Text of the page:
By Larraine Roulston:
As homesteaders in Canada’s Peace River District, my grandparents hunted for meat, and planted fruit trees and vegetables. Without refrigeration, my granny also had to store enough of their harvest to last the family until the next growing season. One method was the use of a root cellar and the other was to start preserving when the produce was fresh.
Canning foods in the summer to preserve the freshest local produce can be somewhat daunting to start. There is the purchase of
canning and the sterilization equipment. You can reuse the jars and screw on lids year after year, but to keep the food properly preserved, you require new seals. Once you master this art, it becomes much easier. I believe the best way to learn is by helping someone who does it regularly. I had the opportunity to watch my mother make her Sweet 6-Day Pickles and help my mother-in-law make her special homemade chili sauce. My daughter is lucky also to have a wonderful mother-in-law who delights in enlisting her help to make delicious strawberry jam. Today, my mother still recalls her mom preserving moose meat.
For low acid foods such as meats and most vegetables, you need a pressure canner. A water bath canner is used for pickles, jams, jelly or fruits that are all high acid foods. Counter top fermenting is a good way to provide nutrition year-round, as almost any vegetable can be used (such as making sauerkraut from cabbage). With a dehydrator or an oven, one can dry herbs, fruits and vegetables; and make kale chips, fruit leather, soup mixes or vegetable crackers.
By preserving your own winter supply, you are assured that there are no artificial additives. Most canning recipes require minimal ingredients such as additional sugar or lemon. For pickles, vinegar, salt and spices are needed. By canning tomatoes, for example, you would have that fresh tomato flavor in all your soups, salsas and spaghetti sauces. Tomatoes can be crushed, halved or kept whole, with or without their skins, then packed into a jar.
A family outing to pick produce supports your local farmer. My friend Sue, who operates Living Brightly (a small family farm in Ontario), decided this year to encourage people to pick and pull from her rows of produce. She was totally amazed at how much children loved and learned from this experience. Buying large baskets of produce will save money also, as you will not have to purchase small quantities later. Children who are tasked to help preserve not only will have a better appreciate for the different seasons, but also should retain the skill.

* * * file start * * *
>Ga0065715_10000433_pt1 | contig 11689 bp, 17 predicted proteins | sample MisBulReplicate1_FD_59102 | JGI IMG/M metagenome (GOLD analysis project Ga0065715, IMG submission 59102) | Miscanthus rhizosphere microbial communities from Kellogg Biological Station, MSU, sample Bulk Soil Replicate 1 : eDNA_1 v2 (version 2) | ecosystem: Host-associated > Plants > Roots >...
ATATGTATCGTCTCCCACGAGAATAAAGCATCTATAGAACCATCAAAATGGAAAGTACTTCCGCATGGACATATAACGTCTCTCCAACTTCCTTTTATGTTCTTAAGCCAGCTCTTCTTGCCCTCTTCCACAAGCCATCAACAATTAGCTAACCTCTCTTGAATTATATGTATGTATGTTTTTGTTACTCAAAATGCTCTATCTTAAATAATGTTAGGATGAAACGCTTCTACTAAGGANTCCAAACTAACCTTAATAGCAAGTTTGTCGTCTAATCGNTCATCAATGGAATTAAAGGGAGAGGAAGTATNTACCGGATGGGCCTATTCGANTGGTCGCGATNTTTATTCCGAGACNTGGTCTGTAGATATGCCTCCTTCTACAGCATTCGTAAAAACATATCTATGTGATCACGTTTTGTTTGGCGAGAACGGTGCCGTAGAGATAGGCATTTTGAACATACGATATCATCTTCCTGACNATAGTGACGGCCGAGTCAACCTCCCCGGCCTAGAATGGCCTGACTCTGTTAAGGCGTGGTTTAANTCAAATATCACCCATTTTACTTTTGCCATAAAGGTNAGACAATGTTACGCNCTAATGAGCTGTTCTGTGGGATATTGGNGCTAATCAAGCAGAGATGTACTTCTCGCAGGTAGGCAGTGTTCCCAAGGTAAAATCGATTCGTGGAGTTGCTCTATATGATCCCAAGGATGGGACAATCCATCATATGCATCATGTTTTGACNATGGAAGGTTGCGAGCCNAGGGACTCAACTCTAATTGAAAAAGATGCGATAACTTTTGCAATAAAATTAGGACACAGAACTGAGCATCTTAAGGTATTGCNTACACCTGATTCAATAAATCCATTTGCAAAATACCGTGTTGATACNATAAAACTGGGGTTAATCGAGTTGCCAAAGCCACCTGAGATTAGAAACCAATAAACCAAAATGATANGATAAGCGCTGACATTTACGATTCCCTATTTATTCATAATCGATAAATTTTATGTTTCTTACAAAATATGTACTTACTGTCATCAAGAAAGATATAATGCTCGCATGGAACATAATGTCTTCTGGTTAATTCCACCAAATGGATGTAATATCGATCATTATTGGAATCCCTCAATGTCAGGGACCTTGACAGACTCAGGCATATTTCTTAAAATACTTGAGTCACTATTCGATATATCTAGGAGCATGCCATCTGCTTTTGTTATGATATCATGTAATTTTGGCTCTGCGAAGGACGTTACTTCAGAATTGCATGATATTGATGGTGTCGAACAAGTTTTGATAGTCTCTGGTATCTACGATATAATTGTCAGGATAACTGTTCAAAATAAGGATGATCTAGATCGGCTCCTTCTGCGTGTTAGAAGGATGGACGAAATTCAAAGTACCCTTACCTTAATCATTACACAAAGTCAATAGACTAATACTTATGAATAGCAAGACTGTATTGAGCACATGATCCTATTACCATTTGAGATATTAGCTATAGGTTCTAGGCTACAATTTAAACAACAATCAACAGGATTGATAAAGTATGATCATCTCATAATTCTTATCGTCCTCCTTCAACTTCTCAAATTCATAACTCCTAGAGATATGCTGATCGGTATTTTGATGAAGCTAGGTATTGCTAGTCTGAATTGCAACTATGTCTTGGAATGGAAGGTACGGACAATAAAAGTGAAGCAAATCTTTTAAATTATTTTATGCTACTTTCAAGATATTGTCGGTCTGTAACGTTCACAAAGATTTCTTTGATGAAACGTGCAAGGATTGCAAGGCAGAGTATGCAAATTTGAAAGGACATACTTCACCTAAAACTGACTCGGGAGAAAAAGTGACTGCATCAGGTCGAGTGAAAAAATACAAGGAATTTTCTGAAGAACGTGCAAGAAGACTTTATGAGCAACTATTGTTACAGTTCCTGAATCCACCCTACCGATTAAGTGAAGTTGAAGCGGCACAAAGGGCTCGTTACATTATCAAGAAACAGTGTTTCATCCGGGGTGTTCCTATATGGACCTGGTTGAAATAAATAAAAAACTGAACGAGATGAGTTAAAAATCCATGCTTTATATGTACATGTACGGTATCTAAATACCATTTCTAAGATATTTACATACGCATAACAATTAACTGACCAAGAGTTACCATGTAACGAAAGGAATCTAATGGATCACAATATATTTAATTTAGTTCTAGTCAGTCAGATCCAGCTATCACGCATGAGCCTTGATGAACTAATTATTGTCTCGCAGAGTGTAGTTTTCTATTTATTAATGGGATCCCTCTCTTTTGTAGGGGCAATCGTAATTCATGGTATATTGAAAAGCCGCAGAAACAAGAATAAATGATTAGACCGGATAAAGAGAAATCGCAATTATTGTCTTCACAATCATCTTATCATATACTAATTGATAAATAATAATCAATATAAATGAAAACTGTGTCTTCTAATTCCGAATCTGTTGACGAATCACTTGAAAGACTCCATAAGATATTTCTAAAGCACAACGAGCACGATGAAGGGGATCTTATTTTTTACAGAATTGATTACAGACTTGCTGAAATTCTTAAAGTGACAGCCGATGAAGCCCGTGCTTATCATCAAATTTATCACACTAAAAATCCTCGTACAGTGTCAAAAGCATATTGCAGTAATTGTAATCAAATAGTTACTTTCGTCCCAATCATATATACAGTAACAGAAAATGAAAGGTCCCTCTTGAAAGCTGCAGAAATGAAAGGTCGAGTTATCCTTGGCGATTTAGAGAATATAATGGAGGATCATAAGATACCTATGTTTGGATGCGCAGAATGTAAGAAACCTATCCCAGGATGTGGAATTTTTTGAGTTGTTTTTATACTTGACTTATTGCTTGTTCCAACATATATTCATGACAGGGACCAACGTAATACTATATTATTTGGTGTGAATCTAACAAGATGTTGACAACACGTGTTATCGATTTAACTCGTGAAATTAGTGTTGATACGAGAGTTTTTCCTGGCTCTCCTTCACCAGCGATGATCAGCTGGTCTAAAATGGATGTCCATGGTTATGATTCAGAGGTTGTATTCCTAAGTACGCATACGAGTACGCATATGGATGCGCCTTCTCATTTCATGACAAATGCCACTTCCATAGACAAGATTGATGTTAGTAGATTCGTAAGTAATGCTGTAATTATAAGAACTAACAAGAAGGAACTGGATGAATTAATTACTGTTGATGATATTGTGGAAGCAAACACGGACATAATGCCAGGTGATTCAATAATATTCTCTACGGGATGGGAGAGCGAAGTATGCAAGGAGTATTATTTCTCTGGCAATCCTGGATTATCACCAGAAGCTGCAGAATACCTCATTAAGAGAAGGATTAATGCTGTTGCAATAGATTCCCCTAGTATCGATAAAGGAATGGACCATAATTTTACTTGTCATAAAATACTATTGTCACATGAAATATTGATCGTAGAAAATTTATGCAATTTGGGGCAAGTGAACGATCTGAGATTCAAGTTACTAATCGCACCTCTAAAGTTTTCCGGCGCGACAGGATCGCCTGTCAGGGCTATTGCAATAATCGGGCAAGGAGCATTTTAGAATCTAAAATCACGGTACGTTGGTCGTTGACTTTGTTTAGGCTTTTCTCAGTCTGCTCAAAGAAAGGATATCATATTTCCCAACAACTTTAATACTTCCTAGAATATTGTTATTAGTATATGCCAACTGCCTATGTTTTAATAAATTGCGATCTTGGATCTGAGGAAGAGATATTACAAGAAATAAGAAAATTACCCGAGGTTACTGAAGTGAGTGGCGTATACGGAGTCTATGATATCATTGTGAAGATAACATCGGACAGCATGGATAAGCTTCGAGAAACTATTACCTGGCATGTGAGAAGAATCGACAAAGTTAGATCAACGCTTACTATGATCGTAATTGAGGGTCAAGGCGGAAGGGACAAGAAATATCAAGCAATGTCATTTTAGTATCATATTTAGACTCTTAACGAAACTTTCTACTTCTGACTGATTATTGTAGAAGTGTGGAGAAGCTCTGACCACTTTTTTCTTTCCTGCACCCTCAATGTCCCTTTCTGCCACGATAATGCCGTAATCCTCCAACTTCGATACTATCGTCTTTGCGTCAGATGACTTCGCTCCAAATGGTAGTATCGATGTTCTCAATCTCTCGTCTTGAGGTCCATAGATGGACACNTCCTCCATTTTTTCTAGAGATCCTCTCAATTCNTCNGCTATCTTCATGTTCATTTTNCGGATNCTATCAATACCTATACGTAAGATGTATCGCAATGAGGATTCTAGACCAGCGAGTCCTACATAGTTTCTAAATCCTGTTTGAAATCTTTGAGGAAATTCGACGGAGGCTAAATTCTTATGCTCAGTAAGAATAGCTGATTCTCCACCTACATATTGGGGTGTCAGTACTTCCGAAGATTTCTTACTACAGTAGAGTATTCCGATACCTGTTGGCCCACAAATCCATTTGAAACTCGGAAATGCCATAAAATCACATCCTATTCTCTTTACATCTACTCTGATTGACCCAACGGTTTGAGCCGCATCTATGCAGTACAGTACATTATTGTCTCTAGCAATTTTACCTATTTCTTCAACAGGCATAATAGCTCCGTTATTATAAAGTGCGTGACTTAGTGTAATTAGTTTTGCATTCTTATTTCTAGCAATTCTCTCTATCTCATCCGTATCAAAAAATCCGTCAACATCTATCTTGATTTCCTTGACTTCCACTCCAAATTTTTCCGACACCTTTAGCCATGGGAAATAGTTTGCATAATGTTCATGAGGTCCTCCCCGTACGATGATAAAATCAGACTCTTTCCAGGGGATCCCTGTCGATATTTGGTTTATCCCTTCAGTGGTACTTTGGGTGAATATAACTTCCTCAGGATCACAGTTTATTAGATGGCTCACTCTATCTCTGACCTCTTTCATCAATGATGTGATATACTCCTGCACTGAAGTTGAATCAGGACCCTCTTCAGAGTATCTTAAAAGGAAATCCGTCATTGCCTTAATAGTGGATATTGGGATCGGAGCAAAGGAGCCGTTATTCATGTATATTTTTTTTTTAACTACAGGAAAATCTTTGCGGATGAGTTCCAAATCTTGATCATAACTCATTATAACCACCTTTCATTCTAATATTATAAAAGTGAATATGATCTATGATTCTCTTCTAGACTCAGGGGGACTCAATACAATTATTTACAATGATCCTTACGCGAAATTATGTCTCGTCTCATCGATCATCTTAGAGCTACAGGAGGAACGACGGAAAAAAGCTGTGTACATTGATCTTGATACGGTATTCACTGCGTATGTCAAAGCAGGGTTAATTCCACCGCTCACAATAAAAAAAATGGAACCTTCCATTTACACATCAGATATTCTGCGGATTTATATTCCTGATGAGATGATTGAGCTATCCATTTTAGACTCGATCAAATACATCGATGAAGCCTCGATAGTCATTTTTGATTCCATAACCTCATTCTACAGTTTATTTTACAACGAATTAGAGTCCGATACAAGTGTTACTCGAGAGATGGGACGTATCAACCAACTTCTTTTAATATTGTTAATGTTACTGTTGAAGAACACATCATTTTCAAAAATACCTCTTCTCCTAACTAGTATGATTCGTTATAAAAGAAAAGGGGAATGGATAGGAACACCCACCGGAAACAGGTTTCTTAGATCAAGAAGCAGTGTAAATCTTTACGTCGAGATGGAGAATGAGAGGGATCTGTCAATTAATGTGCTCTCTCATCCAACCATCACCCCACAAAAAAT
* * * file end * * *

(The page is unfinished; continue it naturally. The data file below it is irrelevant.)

If canning seems too hard, dehydrating method might be a good option. Dehydration is an alternative to canning and freezing fruits, mushrooms and vegetables. The advantage with dehydrating is that it’s fairly easy, it’s a low-cost way to preserve food and requires less storage space than canned goods. Here is a link to learn more about how to dehydrate food for preservation.
There is food security in food preservation, as you can be assured that storing food for future consumption results in less dependency on the supermarket. There is the good feeling that your food travelled fewer miles to your table, too. As everyone loves homemade preserves, they also make the perfect gift.
If violent storms are to be the way of the future, with possible long-term power outages, I feel there is an opportunity for those who preserve foods to teach others so that more of us can relearn these techniques of our ancestors.
In the past I have helped Sue plant, weed and harvest. This autumn I shall wander up to her farm to learn more from this amazing woman about what I can do to lessen my reliance on the supermarket.
Larraine Roulston authors the Pee Wee Castle Compost series at www.castlecompost.com